Dr. Frantz evaluating the lumbo-sacral and pelvic areas.
Dr. Frantz evaluating the lumbo-sacral and pelvic areas.
Adjusting a horse's sacro-iliac joint.
Adjusting a horse's sacro-iliac joint.

Chiropractic Evaluations and Adjustments

Dr. Frantz was originally trained in chiropractic techniques about 15 years ago and completed the certification course offered through the American Veterinary Chiropractic Association (ACVA). Proper training and an intimate familiarity with equine anatomy and joint alignment is integral to successful treatments.

There are a variety of reasons that chiropractic adjustments may be beneficial:

  • lameness problems - primary or secondary
  • bucking issues
  • soreness felt over the back, neck and/or hips
  • training problems
  • a reduction in performance
  • reluctance to go on the bit, poor poll flexion
  • limitations in neck or back flexibility
  • problems with taking or holding the appropriate lead. Difficulty with flying lead changes.
  • recovering fom an injury

Many of these issues may not always be evident or appreciated as the underlying problem, instead the perceived problem(s) may be misconstrued as training or behavioral issues. Of course not every lameness problem may require chiropractic work, but it is not unusual for compensatory issues to develop. The back, hip or neck stiffness may not be the primary concern, but in order for the horse to return to optimal performance improving overall flexibility will be beneficial.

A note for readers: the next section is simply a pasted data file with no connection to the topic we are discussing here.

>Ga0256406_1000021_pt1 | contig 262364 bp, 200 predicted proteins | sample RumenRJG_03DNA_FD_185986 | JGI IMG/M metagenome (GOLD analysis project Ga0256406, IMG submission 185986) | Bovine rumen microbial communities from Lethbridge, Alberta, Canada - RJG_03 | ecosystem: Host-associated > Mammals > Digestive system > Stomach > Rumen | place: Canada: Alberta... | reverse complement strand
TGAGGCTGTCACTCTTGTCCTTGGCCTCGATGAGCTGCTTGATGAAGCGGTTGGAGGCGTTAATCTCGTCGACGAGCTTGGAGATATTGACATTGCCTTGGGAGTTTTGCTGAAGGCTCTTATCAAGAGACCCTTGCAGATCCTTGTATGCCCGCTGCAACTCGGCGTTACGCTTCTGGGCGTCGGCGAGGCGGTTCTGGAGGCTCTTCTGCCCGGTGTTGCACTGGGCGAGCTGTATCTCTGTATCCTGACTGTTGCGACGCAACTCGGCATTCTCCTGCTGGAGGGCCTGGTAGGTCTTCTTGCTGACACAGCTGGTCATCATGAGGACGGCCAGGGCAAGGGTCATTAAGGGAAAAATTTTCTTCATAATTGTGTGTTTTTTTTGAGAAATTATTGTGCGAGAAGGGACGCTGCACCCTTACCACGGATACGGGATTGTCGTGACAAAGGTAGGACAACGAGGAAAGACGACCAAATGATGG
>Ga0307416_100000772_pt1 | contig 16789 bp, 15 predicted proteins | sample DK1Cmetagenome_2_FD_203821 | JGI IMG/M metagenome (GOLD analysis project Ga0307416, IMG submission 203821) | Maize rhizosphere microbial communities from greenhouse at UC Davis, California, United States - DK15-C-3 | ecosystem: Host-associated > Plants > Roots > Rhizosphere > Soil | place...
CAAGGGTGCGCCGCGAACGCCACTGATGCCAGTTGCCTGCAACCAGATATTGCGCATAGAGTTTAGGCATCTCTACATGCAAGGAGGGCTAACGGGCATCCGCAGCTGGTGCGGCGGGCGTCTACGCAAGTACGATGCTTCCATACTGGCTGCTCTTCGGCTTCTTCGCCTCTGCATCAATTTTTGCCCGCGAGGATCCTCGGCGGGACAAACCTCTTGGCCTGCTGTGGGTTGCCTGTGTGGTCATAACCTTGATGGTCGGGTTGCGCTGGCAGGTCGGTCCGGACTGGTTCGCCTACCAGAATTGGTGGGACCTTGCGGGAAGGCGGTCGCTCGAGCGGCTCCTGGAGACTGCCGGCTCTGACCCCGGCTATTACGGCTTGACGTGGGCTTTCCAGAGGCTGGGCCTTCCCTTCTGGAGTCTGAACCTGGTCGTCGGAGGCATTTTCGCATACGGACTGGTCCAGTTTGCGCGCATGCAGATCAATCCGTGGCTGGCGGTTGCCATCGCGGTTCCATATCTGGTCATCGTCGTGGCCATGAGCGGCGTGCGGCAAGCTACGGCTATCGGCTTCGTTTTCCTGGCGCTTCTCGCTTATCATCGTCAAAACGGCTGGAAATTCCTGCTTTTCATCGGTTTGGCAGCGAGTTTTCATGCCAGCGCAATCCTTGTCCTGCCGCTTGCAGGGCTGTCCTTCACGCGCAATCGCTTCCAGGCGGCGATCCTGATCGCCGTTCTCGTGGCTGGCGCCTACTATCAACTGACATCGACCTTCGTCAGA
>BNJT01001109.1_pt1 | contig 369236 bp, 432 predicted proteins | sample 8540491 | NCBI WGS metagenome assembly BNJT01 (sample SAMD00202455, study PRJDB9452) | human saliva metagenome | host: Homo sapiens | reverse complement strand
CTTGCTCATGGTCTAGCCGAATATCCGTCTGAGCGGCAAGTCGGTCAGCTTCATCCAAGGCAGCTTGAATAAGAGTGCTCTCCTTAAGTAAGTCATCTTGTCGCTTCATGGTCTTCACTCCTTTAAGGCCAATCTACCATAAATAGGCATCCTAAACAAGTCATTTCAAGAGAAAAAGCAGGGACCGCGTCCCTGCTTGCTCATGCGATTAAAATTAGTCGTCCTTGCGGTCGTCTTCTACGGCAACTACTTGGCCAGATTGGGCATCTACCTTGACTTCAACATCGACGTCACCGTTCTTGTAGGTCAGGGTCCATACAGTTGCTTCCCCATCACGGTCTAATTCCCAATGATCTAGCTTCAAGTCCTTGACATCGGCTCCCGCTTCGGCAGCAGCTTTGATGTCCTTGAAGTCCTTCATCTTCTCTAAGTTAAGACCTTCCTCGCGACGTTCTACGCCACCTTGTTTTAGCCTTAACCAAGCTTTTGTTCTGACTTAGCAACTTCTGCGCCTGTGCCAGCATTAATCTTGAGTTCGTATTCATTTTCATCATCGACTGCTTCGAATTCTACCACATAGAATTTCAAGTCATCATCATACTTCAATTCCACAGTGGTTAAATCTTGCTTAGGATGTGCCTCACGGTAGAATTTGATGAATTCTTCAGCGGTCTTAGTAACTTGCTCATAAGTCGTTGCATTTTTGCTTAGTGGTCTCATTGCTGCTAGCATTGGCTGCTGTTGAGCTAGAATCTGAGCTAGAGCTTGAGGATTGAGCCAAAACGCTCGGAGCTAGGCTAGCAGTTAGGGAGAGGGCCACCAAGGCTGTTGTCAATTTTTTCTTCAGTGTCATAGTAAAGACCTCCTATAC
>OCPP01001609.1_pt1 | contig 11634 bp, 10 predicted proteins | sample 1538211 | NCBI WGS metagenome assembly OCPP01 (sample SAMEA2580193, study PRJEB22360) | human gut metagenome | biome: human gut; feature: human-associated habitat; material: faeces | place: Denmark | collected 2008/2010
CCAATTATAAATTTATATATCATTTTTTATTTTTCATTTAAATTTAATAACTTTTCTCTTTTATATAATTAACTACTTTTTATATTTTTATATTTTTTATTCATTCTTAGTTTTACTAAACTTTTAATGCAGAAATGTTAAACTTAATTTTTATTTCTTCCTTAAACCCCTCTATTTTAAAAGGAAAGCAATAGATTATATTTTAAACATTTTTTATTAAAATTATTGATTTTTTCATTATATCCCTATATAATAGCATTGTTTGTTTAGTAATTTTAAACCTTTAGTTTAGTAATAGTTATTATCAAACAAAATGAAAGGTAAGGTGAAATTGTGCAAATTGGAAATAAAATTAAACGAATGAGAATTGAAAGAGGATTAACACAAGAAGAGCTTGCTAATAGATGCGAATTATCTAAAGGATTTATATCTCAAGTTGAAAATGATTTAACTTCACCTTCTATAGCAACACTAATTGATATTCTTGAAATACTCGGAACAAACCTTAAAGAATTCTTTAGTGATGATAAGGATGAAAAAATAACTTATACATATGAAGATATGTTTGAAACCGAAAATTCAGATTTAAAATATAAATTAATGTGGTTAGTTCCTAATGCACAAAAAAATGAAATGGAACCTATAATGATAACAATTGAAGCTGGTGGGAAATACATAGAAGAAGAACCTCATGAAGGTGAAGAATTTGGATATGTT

In cases where a horse has a history of bucking, especially when this is new, a chiropractic evaluation including analysis of saddle fit will be essential. Adjustments, recommendations on saddle fit and the use of other treatments such as anti-inflammatories, muscle relaxants, acupuncture and/or mesotherapy may be recommended.

The number of appointments and need for follow-up depends on the individual case. Conformational issues combined with work related problems may require more visits than a horse with a more acute injury.